In fact, so much of the film works on stereotypes and cliches that its tiresomeness is rivaled only by its dreariness. Obviously the overweight underdog will succeed in her dreams at some point, but watching her suffer through life until then makes for an uncomfortable movie-going experience.

The actors throw themselves fully into their roles for this little indie film that recently made the festival circuit (including Florida Film Festival), before being picked up by Fox Searchlight. However, full immersion into this profane, misogynistic, drug-infested existence isn’t somewhere that every viewer will want to go. Rappers, singers, poets, and other outcasts and underdogs might find the film most relatable.

Patti Cake$

  • An obese 23-year-old white woman dreams of becoming a rap star and leaving her depressing life in New Jersey.
  • Stars: Danielle Macdonald, Bridget Everett, Cathy Moriarty, Siddharth Dhananjay, Patrick Brana, McCaul Lombardi, Mamoudou Athie, Sahr Ngaujah, MC Lyte
  • Director: Geremy Jasper
  • Genre: Drama
  • Run Time: 108 minutes
  • MPAA Rating: R (for language throughout, crude sexual references, some drug use and a brief nude image)




The Hero – Movie Review

By Leslie C. Halpern

Once a famous Western movie star now reduced to doing occasional voiceover work for barbeque sauce commercials, Lee Hayden (Sam Elliott) is lonely, aging, and seriously ill. He’s lost his wife and daughter through divorce, lost his integrity by accepting mediocre acting jobs he doesn’t believe in, and lost his will to live. At age 71 with a pancreatic cancer diagnosis, he’s ready to give up on life.

Sam Elliott stars in The Hero. Photo copyright 2017 The Orchard.

In a familiar movie cliche, he’s offered a “Lifetime Achievement Award” by an obscure group of Western movie lovers. Naturally, he perceives this as another step toward the grave. One day while smoking pot at his neighborhood dealer’s home, he meets Charlotte (Laura Prepon), a much-younger woman who seems attracted to him.

A New Romance Late in Life

Lee and Charlotte meet again by chance, and this time her interest is undeniable. After inviting her to the award ceremony, their romance has officially begun. But she’s a standup comedian who uses his age and infirmity as part of her routine, so her motives for dating him are not entirely clear. Hurt by yet another reminder of his age, Lee angrily walks out of the performance.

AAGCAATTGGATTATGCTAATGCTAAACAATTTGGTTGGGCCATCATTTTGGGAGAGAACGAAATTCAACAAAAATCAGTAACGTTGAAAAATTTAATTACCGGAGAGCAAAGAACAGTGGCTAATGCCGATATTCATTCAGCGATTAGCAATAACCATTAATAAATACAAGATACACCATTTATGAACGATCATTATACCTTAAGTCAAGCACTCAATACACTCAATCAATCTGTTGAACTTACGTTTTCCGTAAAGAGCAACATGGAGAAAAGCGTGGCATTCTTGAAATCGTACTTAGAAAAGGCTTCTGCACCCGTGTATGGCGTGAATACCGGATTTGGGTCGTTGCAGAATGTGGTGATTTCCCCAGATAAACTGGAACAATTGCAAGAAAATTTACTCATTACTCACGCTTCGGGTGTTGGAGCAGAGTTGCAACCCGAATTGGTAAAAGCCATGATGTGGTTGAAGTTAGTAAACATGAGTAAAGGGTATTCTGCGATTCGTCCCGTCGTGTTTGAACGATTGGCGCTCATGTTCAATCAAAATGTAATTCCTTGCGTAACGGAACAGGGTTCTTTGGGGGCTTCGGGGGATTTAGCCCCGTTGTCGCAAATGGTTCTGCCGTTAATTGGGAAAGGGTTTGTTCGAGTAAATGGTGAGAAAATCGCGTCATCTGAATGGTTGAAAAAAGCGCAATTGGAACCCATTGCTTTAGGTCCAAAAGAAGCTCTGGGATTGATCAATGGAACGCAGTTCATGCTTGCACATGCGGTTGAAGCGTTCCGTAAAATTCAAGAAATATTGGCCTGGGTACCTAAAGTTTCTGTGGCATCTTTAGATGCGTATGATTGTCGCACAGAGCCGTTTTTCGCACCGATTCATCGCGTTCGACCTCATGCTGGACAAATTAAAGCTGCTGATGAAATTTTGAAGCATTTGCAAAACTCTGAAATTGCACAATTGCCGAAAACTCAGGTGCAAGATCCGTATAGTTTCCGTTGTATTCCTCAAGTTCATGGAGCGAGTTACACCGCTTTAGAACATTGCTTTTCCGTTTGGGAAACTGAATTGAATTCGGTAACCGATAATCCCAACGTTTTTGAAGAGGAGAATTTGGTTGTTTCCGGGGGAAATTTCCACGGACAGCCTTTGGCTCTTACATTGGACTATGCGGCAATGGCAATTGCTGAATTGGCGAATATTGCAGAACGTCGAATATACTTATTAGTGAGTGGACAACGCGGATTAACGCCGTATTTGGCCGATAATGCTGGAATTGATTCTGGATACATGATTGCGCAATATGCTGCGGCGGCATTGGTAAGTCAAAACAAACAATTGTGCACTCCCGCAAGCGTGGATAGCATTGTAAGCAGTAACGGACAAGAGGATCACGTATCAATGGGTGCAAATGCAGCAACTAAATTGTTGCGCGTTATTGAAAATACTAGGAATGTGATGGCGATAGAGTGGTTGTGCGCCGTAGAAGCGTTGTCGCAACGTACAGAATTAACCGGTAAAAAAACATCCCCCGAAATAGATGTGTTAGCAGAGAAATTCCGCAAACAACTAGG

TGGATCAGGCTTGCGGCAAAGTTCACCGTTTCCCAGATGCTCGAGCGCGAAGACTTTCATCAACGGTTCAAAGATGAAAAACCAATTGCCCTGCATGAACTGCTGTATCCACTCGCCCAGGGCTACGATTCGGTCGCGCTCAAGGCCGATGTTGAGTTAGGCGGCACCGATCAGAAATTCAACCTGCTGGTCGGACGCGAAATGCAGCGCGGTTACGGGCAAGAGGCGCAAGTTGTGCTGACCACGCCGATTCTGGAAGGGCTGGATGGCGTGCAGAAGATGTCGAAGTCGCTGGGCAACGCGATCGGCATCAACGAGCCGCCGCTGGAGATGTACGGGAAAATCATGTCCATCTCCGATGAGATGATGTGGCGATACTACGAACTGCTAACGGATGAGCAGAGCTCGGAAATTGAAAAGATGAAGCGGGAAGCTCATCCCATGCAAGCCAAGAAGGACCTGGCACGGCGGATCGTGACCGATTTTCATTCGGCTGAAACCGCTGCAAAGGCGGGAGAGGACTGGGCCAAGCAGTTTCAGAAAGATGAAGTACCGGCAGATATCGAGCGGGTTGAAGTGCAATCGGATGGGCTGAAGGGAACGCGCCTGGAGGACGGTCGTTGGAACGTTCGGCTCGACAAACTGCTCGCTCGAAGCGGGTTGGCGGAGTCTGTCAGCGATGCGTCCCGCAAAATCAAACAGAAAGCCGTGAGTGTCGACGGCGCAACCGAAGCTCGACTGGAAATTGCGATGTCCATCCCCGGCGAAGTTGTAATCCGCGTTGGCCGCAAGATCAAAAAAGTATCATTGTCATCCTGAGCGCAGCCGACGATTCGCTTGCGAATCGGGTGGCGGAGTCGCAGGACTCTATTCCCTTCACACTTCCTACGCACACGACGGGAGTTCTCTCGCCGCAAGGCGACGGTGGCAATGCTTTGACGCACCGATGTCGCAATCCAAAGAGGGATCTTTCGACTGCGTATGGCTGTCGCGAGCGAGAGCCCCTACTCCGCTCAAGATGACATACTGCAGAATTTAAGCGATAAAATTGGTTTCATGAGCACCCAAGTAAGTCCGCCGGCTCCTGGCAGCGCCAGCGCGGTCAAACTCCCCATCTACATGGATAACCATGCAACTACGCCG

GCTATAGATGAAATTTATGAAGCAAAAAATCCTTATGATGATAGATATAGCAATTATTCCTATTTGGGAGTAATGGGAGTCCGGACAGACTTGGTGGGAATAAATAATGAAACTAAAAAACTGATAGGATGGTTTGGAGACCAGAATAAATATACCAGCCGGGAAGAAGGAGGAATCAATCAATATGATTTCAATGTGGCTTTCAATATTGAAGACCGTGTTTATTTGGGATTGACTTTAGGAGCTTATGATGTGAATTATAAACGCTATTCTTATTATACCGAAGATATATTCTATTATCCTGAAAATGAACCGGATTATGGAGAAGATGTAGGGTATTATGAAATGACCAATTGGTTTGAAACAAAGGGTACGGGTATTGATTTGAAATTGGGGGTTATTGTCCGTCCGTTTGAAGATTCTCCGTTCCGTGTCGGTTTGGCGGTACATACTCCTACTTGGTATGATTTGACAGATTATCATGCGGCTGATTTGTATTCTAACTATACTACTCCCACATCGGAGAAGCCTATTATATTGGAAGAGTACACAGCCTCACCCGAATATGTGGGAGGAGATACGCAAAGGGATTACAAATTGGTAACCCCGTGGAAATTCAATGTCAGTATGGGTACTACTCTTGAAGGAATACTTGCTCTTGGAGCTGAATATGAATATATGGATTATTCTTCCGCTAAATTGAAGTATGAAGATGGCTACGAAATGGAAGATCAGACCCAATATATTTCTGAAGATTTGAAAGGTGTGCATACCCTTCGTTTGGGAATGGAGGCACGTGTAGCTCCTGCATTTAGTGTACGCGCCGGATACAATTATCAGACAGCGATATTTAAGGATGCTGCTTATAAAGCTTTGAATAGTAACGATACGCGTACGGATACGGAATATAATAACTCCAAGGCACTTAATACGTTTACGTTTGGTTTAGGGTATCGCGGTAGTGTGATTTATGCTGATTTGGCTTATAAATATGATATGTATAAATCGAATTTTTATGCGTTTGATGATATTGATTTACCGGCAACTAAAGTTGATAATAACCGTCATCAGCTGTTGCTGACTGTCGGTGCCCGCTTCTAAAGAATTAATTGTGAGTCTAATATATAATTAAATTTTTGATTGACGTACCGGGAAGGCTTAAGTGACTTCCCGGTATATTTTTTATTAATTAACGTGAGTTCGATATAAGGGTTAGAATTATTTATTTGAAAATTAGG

Known for his deep voice and thick mustache (like the actor himself), Lee has no trouble communicating with people as the iconic role he played in “The Hero.” As himself, however, he’s far less successful. He tries to tell his ex-wife (Katharine Ross), his estranged daughter (Krysten Ritter), and his neighbor (Nick Offerman) about his illness, and finds himself unable to be vulnerable.

Dreams Relive Glory Days

He’s more open with Charlotte, but their age differences and her mean streak (balanced with her sensitive love of poetry) make him uncertain of whether or not the relationship is worth the effort of staying alive. His nightly dreams relive his glory days, but offer no hope for the future.

Although the plot sounds grim and is sometimes overly familiar, Sam Elliott embodies Lee so perfectly that each small expression or rumble of his voice seems to hold deep meaning. Sam Elliott fans won’t be disappointed in this stellar performance, and for those just discovering him, why did you wait so long?

The Hero

  • An aging Western iconic actor looks back at some of the choices he’s made in life.
  • Stars: Sam Elliott, Laura Prepon, Krysten Ritter, Nick Offerman, Katherine Ross
  • Director: Brett Haley
  • Genre: Comedy/Drama
  • Run Time: 96 minutes
  • MPAA Rating: R (for drug use, language, and some sexual content)
  • Additional Information: The Hero was the opening night film at the recent Florida Film Festival held throughout Central Florida.

The Birth of a Nation – Movie Review

By Leslie C. Halpern

In this biographical drama, writer-director-producer-actor Nate Parker portrays Nat Turner, a literate slave who transformed from peace-loving preacher to brutal slave revolt leader. Filmed in Savannah, Georgia, (which substituted for 1831 Southampton County, Virginia), The Birth of a Nation follows events preceding the Turner-led slave rebellion that lasted 48 hours and resulted in the death of hundreds – about 60 white slave owners and more than 100 blacks.

Nate Parker wrote, directed, produced, and stars in The Birth of a Nation. Photo copyright 2016 Fox Searchlight Pictures.

Nate Parker stars in The Birth of a Nation, a film he directed, co-wrote, and co-produced. Photo copyright 2016 Fox Searchlight Pictures.

Growing up as a slave with his parents and grandmother on the Turner plantation, Nat was treated with relative kindness by the family when they realized his intelligence and spirituality. Allowed to play with the family’s son, Samuel (Armie Hammer), get tutored in reading the bible, and briefly live inside the mansion with the family, Nat enjoyed privileges given to very few slaves at that time. After Mr. Turner’s death, however, things changed for the worse.

A Preacher to Other Slaves

The Turner family became strapped for money, which led Samuel (now a young man running the plantation) to sell Nat’s services as a preacher to other slave owners. Nat was forced to preach tolerance and servitude to other slaves living under horrendous conditions under cruel plantation owners. Eventually his preaching changed from being a passion to unite people in love to a passion to unite people in revolt.